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May 17, 2012 | 12:00 a.m. CST
The intensity of the Joplin tornado on the Enhanced Fujita scale. The scale, introduced by Ted Fujita in 1971, goes up to EF5, which is the category for tornadoes that have wind speeds greater than 200 mph.
The number of people who died in the Joplin tornado in May 2011. This makes the disaster the deadliest U.S. tornado in the past 60 years. The second-deadliest tornado killed 116 people in Flint, Mich. in 1953.
The number of oak, elm, maple, redbud and red buckeye trees planted in Joplin on May 5, 2012. More than 900 people from all across the state volunteered to plant the trees.
The number of buildings destroyed by the storm. St. John’s Regional Medical Center, one of the buildings most prominently featured in media reports, is expected to be rebuilt and re-opened as Mercy Hospital Joplin within the next two to three years. It will span 600,000 square feet and offer more than 300 beds.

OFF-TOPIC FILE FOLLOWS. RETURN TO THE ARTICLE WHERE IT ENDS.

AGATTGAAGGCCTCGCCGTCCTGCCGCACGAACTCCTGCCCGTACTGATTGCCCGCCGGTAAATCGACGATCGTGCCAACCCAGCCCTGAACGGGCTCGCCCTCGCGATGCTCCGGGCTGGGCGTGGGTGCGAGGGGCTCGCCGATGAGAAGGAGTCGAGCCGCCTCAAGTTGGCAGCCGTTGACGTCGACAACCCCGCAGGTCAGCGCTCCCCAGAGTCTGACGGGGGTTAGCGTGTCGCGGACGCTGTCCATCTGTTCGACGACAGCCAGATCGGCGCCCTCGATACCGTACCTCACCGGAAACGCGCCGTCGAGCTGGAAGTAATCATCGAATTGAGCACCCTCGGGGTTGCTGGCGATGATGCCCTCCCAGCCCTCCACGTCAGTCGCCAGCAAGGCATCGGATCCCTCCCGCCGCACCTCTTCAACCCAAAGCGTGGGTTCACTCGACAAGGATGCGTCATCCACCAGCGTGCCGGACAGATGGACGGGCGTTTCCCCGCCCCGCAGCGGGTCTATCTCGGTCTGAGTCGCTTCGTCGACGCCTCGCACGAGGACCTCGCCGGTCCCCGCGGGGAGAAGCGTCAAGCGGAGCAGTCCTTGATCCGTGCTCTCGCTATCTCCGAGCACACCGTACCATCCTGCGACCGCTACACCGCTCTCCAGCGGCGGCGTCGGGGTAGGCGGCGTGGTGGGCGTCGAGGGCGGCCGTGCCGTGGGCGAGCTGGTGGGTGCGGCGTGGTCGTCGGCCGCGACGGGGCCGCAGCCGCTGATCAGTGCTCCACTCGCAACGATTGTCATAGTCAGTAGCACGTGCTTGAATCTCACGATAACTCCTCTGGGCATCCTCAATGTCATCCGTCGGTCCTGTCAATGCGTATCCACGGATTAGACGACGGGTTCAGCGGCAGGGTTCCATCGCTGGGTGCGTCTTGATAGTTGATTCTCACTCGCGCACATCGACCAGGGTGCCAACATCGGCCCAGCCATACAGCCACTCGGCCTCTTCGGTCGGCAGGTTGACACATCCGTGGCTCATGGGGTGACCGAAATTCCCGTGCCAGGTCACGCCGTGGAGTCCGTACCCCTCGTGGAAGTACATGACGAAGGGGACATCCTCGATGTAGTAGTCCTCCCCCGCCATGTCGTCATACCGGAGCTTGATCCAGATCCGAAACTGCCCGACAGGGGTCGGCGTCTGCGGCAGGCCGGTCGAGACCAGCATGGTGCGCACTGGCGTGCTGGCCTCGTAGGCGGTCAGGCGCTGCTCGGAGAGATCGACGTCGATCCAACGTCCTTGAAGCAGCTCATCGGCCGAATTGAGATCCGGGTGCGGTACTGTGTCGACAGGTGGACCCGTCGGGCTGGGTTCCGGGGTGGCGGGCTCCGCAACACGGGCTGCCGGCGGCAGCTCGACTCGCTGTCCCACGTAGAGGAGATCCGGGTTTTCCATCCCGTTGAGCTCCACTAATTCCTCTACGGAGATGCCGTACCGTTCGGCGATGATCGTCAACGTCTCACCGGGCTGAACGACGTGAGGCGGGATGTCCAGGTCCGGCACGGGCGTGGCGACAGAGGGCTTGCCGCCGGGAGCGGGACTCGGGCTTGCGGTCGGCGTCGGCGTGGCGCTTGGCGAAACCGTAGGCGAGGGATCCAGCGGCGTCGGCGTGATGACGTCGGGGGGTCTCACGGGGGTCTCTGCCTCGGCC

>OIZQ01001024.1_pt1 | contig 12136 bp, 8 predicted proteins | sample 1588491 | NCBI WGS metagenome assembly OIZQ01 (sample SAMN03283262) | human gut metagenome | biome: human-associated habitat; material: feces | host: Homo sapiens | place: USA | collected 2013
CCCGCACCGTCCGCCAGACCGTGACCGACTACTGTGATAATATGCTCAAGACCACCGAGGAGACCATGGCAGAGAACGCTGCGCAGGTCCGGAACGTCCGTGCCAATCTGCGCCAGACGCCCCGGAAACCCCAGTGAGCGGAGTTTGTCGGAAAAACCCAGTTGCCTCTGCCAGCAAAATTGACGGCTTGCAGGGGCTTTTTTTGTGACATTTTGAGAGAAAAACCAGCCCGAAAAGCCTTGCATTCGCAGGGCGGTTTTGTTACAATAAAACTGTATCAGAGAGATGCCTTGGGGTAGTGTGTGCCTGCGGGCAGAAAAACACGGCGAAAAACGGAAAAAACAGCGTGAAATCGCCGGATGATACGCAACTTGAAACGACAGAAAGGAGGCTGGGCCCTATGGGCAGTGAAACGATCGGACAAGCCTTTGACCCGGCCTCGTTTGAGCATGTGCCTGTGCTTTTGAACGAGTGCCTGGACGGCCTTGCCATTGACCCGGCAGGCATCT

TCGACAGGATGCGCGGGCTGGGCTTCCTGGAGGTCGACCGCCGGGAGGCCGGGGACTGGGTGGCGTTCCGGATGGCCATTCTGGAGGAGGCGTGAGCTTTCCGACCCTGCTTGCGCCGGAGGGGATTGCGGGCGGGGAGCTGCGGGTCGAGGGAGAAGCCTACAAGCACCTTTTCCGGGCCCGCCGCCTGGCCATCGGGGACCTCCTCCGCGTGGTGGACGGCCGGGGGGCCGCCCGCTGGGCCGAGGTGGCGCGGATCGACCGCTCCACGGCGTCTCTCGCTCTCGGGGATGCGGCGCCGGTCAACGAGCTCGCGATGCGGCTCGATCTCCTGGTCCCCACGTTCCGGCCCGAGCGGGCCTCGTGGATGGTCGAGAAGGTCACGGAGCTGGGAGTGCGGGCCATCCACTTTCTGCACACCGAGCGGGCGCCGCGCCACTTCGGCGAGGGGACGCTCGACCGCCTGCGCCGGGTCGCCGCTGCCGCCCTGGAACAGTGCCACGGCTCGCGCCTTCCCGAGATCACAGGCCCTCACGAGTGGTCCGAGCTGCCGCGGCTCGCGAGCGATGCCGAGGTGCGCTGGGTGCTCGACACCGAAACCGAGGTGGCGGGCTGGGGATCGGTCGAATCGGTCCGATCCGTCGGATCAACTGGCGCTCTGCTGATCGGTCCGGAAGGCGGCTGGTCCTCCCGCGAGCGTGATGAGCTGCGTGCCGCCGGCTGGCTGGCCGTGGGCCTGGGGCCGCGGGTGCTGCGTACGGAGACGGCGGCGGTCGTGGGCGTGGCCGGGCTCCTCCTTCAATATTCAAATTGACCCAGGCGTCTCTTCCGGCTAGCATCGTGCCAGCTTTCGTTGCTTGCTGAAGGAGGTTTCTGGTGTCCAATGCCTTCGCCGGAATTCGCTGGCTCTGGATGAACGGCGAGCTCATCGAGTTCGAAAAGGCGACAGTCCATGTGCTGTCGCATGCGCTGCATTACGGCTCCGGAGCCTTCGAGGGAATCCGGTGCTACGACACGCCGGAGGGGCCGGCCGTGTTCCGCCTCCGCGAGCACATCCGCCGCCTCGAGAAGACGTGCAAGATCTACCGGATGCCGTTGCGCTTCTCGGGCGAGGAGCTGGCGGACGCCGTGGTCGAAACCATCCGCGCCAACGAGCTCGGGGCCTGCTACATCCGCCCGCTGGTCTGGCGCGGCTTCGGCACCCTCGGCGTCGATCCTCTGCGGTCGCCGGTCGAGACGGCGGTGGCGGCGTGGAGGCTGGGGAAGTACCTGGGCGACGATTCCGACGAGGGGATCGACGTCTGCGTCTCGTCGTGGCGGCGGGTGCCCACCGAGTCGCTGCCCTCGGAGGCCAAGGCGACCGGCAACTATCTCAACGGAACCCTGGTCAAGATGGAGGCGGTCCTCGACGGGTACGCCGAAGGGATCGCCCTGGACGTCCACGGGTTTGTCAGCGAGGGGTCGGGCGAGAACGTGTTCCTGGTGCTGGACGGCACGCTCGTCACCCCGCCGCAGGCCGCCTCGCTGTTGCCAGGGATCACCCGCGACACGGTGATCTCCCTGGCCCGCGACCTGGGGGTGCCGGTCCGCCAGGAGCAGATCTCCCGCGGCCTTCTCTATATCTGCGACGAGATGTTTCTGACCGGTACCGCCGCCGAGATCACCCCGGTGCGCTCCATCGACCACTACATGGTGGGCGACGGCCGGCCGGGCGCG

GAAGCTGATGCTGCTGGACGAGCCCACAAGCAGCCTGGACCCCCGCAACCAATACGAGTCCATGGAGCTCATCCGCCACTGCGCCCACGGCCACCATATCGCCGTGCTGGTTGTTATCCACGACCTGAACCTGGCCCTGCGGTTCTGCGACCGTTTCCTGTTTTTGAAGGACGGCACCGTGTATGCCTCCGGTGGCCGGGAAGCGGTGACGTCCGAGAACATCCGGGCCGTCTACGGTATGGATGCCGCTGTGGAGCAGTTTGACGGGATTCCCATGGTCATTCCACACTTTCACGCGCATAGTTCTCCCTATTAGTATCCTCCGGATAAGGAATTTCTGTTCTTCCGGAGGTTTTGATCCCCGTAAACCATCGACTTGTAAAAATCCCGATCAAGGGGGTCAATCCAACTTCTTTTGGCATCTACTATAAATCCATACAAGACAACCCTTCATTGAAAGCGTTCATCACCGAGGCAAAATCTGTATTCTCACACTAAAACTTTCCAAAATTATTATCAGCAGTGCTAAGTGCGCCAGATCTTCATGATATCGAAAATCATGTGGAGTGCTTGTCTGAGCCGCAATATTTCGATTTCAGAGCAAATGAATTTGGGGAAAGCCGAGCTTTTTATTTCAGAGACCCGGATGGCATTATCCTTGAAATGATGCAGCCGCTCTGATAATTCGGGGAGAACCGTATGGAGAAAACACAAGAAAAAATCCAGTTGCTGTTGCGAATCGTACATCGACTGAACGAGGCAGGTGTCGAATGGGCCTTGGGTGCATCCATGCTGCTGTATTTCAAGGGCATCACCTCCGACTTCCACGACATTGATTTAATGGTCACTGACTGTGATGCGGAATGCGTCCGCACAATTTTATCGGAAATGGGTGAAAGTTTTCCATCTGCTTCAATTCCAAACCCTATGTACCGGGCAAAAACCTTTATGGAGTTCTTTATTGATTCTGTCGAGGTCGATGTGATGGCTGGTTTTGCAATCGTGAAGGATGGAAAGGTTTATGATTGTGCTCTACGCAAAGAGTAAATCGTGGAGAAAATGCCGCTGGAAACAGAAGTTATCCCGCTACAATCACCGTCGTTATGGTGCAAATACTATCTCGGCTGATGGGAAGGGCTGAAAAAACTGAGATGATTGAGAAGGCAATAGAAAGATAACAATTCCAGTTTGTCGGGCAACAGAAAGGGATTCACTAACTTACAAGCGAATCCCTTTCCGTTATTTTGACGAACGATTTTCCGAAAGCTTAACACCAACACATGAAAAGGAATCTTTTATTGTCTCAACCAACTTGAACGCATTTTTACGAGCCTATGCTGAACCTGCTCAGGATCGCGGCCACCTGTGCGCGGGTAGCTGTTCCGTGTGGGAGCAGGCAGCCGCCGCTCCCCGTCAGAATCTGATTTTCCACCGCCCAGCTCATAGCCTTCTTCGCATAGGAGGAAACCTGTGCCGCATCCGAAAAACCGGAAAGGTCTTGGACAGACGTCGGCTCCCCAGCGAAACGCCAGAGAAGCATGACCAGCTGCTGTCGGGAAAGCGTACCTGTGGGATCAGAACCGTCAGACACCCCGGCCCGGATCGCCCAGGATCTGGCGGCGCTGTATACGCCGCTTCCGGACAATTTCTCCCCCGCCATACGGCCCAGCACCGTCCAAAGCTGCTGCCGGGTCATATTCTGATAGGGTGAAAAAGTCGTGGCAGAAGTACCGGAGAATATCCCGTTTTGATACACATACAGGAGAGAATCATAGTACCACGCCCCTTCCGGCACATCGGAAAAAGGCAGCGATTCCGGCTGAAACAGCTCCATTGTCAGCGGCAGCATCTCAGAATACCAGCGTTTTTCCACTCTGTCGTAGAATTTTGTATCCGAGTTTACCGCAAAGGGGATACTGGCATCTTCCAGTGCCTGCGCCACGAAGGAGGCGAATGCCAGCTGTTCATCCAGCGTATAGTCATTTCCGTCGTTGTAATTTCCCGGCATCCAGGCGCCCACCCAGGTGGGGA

The amount of money raised for the Joplin tornado first response fund at a silent auction of St. Louis Post-Dispatch photos on April 27, 2012. The event featured images that photographers took immediately following the devastation.
The number of volunteers who have registered through various aid organizations to provide relief since the tornado, according to the city of Joplin.
The amount needed to repair the pool in Cunningham Park. The town of Fort Scott, Kan., donated two new slides, which have already been installed.
The amount of a bond issue that passed in April to help rebuild Joplin’s public schools. The school district called the bond issue “Operation Rising Eagle.” The money will go toward the construction of a new high school, a middle school and two elementary schools.
The number of service hours put into rebuilding Joplin by volunteer organizations as of April 4.
The total value of building permits requested from the city since the tornado in May 2011.